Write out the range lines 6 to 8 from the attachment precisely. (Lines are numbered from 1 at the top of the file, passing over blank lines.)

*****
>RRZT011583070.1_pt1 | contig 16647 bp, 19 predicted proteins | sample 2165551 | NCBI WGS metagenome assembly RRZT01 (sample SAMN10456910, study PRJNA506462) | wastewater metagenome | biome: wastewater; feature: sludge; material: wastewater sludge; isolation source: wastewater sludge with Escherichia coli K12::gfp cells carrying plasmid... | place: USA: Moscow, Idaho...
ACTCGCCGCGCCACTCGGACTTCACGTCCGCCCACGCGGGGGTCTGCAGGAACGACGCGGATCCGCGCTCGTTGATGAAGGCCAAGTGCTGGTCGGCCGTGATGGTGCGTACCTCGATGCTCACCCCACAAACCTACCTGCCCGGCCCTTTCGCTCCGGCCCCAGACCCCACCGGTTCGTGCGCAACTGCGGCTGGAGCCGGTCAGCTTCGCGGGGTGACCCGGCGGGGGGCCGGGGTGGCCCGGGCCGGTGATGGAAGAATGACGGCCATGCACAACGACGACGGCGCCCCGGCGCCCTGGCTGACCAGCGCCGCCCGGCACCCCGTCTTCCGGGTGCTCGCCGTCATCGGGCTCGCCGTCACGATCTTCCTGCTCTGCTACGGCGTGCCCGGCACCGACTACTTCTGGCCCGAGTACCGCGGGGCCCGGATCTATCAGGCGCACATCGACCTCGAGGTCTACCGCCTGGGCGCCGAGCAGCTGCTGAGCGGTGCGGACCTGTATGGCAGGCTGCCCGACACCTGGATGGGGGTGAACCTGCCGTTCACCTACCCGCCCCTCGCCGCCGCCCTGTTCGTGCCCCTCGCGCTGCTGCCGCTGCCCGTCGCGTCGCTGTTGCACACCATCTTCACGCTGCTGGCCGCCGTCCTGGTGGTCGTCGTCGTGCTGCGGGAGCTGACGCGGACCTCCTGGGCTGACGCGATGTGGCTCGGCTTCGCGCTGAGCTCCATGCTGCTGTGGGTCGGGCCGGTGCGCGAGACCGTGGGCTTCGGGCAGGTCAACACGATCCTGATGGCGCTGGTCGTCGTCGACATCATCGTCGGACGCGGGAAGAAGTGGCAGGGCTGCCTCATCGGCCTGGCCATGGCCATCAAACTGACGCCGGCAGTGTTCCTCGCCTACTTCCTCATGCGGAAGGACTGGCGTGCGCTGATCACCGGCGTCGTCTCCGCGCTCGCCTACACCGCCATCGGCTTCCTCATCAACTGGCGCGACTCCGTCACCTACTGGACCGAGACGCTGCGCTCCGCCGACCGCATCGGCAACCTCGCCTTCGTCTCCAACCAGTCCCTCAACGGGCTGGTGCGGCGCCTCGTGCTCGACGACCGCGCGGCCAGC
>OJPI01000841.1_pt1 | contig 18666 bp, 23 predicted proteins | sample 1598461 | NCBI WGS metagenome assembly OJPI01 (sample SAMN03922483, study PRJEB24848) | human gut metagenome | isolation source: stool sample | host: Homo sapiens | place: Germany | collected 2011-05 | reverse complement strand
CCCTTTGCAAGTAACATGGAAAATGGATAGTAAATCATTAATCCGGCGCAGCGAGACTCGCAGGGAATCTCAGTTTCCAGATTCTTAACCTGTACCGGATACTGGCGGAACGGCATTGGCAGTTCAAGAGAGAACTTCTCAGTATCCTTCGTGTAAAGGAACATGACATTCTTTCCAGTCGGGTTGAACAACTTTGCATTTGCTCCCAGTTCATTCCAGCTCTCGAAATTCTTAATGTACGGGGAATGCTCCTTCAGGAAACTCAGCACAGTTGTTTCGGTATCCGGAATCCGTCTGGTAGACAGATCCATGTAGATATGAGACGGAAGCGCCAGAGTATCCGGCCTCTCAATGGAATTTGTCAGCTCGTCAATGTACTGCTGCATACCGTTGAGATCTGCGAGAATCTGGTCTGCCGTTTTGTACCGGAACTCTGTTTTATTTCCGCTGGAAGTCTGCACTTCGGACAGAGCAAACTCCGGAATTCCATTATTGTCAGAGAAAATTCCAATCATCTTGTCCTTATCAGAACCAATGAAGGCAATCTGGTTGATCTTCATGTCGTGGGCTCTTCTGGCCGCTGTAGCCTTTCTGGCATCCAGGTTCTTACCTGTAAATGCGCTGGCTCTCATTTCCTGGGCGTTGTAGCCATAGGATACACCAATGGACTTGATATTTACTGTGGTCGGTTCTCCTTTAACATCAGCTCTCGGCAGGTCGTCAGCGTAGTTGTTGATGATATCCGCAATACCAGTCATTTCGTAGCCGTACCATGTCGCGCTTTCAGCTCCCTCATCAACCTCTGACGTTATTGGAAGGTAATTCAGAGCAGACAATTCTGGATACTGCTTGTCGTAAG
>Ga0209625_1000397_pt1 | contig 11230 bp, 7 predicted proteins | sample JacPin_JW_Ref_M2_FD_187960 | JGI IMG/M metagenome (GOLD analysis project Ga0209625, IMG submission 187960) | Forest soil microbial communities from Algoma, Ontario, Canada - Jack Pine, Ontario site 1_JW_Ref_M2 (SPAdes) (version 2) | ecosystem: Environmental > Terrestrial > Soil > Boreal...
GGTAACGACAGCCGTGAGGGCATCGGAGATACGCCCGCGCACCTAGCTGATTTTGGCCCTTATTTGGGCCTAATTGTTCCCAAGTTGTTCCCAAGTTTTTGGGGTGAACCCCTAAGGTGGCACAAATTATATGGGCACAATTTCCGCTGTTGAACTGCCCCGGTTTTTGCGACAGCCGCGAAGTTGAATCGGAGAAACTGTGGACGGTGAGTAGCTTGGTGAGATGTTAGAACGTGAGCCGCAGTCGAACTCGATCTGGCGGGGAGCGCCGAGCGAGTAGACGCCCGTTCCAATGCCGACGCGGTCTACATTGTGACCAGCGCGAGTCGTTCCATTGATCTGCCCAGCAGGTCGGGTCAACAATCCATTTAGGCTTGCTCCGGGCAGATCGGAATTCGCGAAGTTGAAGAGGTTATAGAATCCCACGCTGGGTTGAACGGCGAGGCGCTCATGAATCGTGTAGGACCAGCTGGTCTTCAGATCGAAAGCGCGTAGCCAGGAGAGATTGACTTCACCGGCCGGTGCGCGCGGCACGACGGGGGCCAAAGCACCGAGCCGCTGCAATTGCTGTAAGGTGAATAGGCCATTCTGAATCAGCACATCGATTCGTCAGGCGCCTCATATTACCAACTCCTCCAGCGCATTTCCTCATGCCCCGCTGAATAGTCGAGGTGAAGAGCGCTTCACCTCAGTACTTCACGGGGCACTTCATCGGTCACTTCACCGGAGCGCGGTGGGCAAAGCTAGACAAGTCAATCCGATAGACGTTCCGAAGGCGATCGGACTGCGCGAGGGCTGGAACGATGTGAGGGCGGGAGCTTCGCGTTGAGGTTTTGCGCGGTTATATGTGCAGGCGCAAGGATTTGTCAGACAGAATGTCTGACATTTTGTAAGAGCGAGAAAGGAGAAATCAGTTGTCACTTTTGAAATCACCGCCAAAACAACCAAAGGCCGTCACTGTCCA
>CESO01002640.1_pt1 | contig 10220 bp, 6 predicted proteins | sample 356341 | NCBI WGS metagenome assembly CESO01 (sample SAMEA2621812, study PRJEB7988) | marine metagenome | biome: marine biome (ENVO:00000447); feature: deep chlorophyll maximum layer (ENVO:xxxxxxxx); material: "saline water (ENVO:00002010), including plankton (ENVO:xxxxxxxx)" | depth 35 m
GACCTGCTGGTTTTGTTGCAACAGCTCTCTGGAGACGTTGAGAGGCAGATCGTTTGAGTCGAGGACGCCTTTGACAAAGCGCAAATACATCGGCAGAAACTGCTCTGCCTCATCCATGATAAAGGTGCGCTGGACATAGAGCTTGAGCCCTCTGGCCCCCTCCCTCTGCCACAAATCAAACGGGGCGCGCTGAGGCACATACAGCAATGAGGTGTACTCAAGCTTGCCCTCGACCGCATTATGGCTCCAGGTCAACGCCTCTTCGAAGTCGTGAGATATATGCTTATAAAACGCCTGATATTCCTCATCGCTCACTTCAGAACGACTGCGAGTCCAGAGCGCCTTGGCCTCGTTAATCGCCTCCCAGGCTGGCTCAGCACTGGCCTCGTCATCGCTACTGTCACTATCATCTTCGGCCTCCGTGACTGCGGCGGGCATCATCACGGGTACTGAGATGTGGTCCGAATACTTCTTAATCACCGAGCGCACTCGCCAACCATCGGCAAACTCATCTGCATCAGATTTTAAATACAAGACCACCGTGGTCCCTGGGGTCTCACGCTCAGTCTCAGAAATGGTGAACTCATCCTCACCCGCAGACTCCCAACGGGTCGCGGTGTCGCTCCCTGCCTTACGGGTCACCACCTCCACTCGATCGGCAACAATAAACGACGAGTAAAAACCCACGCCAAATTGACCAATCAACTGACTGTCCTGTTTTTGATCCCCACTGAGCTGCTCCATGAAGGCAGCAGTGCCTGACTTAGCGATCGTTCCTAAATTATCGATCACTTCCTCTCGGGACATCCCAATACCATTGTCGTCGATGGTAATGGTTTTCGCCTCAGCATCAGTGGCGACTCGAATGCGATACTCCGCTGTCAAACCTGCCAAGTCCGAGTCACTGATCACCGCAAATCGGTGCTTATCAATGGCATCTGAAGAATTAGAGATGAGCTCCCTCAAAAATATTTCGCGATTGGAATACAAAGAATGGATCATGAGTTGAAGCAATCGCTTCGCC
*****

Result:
GGTAACGACAGCCGTGAGGGCATCGGAGATACGCCCGCGCACCTAGCTGATTTTGGCCCTTATTTGGGCCTAATTGTTCCCAAGTTGTTCCCAAGTTTTTGGGGTGAACCCCTAAGGTGGCACAAATTATATGGGCACAATTTCCGCTGTTGAACTGCCCCGGTTTTTGCGACAGCCGCGAAGTTGAATCGGAGAAACTGTGGACGGTGAGTAGCTTGGTGAGATGTTAGAACGTGAGCCGCAGTCGAACTCGATCTGGCGGGGAGCGCCGAGCGAGTAGACGCCCGTTCCAATGCCGACGCGGTCTACATTGTGACCAGCGCGAGTCGTTCCATTGATCTGCCCAGCAGGTCGGGTCAACAATCCATTTAGGCTTGCTCCGGGCAGATCGGAATTCGCGAAGTTGAAGAGGTTATAGAATCCCACGCTGGGTTGAACGGCGAGGCGCTCATGAATCGTGTAGGACCAGCTGGTCTTCAGATCGAAAGCGCGTAGCCAGGAGAGATTGACTTCACCGGCCGGTGCGCGCGGCACGACGGGGGCCAAAGCACCGAGCCGCTGCAATTGCTGTAAGGTGAATAGGCCATTCTGAATCAGCACATCGATTCGTCAGGCGCCTCATATTACCAACTCCTCCAGCGCATTTCCTCATGCCCCGCTGAATAGTCGAGGTGAAGAGCGCTTCACCTCAGTACTTCACGGGGCACTTCATCGGTCACTTCACCGGAGCGCGGTGGGCAAAGCTAGACAAGTCAATCCGATAGACGTTCCGAAGGCGATCGGACTGCGCGAGGGCTGGAACGATGTGAGGGCGGGAGCTTCGCGTTGAGGTTTTGCGCGGTTATATGTGCAGGCGCAAGGATTTGTCAGACAGAATGTCTGACATTTTGTAAGAGCGAGAAAGGAGAAATCAGTTGTCACTTTTGAAATCACCGCCAAAACAACCAAAGGCCGTCACTGTCCA
>CESO01002640.1_pt1 | contig 10220 bp, 6 predicted proteins | sample 356341 | NCBI WGS metagenome assembly CESO01 (sample SAMEA2621812, study PRJEB7988) | marine metagenome | biome: marine biome (ENVO:00000447); feature: deep chlorophyll maximum layer (ENVO:xxxxxxxx); material: "saline water (ENVO:00002010), including plankton (ENVO:xxxxxxxx)" | depth 35 m
GACCTGCTGGTTTTGTTGCAACAGCTCTCTGGAGACGTTGAGAGGCAGATCGTTTGAGTCGAGGACGCCTTTGACAAAGCGCAAATACATCGGCAGAAACTGCTCTGCCTCATCCATGATAAAGGTGCGCTGGACATAGAGCTTGAGCCCTCTGGCCCCCTCCCTCTGCCACAAATCAAACGGGGCGCGCTGAGGCACATACAGCAATGAGGTGTACTCAAGCTTGCCCTCGACCGCATTATGGCTCCAGGTCAACGCCTCTTCGAAGTCGTGAGATATATGCTTATAAAACGCCTGATATTCCTCATCGCTCACTTCAGAACGACTGCGAGTCCAGAGCGCCTTGGCCTCGTTAATCGCCTCCCAGGCTGGCTCAGCACTGGCCTCGTCATCGCTACTGTCACTATCATCTTCGGCCTCCGTGACTGCGGCGGGCATCATCACGGGTACTGAGATGTGGTCCGAATACTTCTTAATCACCGAGCGCACTCGCCAACCATCGGCAAACTCATCTGCATCAGATTTTAAATACAAGACCACCGTGGTCCCTGGGGTCTCACGCTCAGTCTCAGAAATGGTGAACTCATCCTCACCCGCAGACTCCCAACGGGTCGCGGTGTCGCTCCCTGCCTTACGGGTCACCACCTCCACTCGATCGGCAACAATAAACGACGAGTAAAAACCCACGCCAAATTGACCAATCAACTGACTGTCCTGTTTTTGATCCCCACTGAGCTGCTCCATGAAGGCAGCAGTGCCTGACTTAGCGATCGTTCCTAAATTATCGATCACTTCCTCTCGGGACATCCCAATACCATTGTCGTCGATGGTAATGGTTTTCGCCTCAGCATCAGTGGCGACTCGAATGCGATACTCCGCTGTCAAACCTGCCAAGTCCGAGTCACTGATCACCGCAAATCGGTGCTTATCAATGGCATCTGAAGAATTAGAGATGAGCTCCCTCAAAAATATTTCGCGATTGGAATACAAAGAATGGATCATGAGTTGAAGCAATCGCTTCGCC